AJAX - A programming technique in which a front-end scripting language (usually Javascript) communicates constantly with a back-end scripting language (such as PHP) to change a web page without that page needing to be refreshed. The strictest use of this term requires that the data exchanges happening between front end and backend take place in XML.

ASP - A server-side scripting environment (similar to PHP) developed by Microsoft. The chief advantage of this environment was that it supported a scripting language called Visual Basic Script (VBScript), which wasn't all that different from the BASICs of the early personal computer revolution. I found that I could easily program in ASP using only the knowledge I'd acquired on a Commodore VIC-20 back in 1983.

HTML - A markup language for displaying pages on the World Wide Web. This language is based on XML but has a limited vocabulary of tags and is less strict, not demanding (for example) the careful balancing of tags.

Javascript - An interpreted programming language that is executed by the user's (client's) browser on the web. Javascript's speed is determined by the speed of the computer on which it is viewed, not by the speed of the server (unless the Javascript program is making repeated calls to the server).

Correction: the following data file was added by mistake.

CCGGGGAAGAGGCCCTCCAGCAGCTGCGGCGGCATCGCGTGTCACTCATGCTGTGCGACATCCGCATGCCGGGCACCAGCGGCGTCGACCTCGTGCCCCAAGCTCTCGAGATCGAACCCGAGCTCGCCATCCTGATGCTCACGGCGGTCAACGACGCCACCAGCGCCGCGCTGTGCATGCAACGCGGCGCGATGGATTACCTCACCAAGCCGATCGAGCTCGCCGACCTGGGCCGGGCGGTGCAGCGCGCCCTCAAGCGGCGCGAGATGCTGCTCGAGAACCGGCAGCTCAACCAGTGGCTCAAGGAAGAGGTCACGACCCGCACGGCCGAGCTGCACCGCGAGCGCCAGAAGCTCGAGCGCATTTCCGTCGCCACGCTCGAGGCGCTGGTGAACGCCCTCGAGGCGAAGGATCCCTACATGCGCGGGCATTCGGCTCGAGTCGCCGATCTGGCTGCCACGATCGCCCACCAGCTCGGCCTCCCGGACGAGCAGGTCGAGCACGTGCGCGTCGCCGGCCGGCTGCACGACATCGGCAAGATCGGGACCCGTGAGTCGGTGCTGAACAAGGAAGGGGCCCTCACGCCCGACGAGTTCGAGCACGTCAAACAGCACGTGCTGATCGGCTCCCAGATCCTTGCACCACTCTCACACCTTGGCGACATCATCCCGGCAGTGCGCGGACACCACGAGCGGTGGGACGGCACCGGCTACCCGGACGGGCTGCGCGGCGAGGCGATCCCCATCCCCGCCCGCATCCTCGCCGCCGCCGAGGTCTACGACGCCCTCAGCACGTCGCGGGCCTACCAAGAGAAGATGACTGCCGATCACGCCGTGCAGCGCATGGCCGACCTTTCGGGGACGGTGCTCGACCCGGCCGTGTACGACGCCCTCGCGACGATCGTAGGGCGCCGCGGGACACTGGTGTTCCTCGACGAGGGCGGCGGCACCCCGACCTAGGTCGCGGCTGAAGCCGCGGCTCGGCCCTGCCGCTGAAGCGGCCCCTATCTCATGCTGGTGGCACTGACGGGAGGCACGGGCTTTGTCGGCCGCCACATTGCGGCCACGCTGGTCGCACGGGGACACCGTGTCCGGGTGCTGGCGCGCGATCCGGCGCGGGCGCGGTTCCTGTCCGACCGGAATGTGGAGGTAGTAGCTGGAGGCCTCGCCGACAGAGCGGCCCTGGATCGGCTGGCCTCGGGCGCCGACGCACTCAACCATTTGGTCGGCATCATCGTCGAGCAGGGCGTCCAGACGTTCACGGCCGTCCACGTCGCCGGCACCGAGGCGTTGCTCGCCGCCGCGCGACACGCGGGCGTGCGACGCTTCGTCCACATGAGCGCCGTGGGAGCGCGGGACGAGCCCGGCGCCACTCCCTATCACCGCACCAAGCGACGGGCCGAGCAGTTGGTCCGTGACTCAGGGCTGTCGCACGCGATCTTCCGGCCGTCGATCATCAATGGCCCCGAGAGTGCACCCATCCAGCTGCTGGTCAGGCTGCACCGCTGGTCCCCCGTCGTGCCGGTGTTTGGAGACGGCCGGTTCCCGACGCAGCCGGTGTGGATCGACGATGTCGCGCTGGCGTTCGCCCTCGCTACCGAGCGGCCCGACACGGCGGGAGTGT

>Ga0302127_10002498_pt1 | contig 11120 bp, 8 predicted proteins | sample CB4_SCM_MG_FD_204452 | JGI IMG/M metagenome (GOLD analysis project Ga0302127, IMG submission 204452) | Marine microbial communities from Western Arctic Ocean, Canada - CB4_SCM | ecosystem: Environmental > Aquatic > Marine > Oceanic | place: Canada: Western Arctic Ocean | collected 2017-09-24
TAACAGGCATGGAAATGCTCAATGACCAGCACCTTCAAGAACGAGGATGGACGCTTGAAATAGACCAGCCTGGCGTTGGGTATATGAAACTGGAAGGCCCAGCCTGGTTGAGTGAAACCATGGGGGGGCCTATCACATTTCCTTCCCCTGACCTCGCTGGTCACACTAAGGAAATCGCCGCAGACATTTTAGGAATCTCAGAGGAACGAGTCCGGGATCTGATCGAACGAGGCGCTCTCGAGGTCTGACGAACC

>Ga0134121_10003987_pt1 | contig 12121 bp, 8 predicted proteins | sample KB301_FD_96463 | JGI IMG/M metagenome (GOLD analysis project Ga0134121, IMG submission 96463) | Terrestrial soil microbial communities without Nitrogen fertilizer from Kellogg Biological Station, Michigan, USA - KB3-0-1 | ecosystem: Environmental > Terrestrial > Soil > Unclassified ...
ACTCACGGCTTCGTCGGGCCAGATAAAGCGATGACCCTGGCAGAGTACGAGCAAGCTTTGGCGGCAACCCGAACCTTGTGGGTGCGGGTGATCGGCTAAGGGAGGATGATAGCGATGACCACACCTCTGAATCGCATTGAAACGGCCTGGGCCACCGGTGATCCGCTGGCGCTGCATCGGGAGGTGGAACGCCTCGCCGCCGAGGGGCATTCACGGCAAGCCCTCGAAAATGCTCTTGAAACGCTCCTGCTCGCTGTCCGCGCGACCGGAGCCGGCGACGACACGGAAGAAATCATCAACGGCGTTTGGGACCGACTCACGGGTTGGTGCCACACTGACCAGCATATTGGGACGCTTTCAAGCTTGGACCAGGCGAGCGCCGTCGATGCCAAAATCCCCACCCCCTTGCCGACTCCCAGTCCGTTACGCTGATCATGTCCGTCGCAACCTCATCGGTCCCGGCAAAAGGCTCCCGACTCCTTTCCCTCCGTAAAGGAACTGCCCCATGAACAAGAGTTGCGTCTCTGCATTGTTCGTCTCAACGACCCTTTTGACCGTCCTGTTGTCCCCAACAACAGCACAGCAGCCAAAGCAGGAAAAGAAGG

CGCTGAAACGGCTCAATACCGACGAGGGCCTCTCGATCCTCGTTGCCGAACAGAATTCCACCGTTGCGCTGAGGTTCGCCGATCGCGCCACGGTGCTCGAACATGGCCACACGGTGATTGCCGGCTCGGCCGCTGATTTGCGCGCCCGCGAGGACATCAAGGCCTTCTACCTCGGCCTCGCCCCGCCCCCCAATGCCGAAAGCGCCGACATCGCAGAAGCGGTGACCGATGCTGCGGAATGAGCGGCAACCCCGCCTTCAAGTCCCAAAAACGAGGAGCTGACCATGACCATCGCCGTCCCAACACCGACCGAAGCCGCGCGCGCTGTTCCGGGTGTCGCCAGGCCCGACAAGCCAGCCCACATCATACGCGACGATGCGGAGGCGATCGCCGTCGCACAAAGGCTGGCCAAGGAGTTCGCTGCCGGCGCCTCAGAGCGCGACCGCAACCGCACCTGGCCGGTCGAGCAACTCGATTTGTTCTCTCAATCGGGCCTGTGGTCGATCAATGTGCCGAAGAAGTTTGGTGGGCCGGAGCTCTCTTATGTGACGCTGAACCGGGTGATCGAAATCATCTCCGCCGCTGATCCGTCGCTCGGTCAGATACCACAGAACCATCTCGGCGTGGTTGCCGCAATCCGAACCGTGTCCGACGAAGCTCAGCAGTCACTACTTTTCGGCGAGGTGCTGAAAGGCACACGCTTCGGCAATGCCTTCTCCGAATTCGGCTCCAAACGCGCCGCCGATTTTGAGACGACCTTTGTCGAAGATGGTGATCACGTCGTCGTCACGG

MySQL - A database environment, which includes a query language mostly in keeping with the Platonic SQL. Unlike Microsoft SQL, there are no stored procedures (at least not in any versions widely available).

PHP - An interpeted programming language that is executed on the server. The results of PHP code is indistinguishable from static HTML, although for any given URL it can change depending on whatever circumstances the programmer allows for.

static - Unchanging unless modified by direct human intervention. Static HTML pages, for example, do not reflect information in databases.

XML - A generic markup system similar to HTML where bracketed tags (those taking the form <TAG></TAG>) can be anything at all and in-tag parameters (taking the form parameter="value") can be anything, just so long as the tags are properly nested and balanced.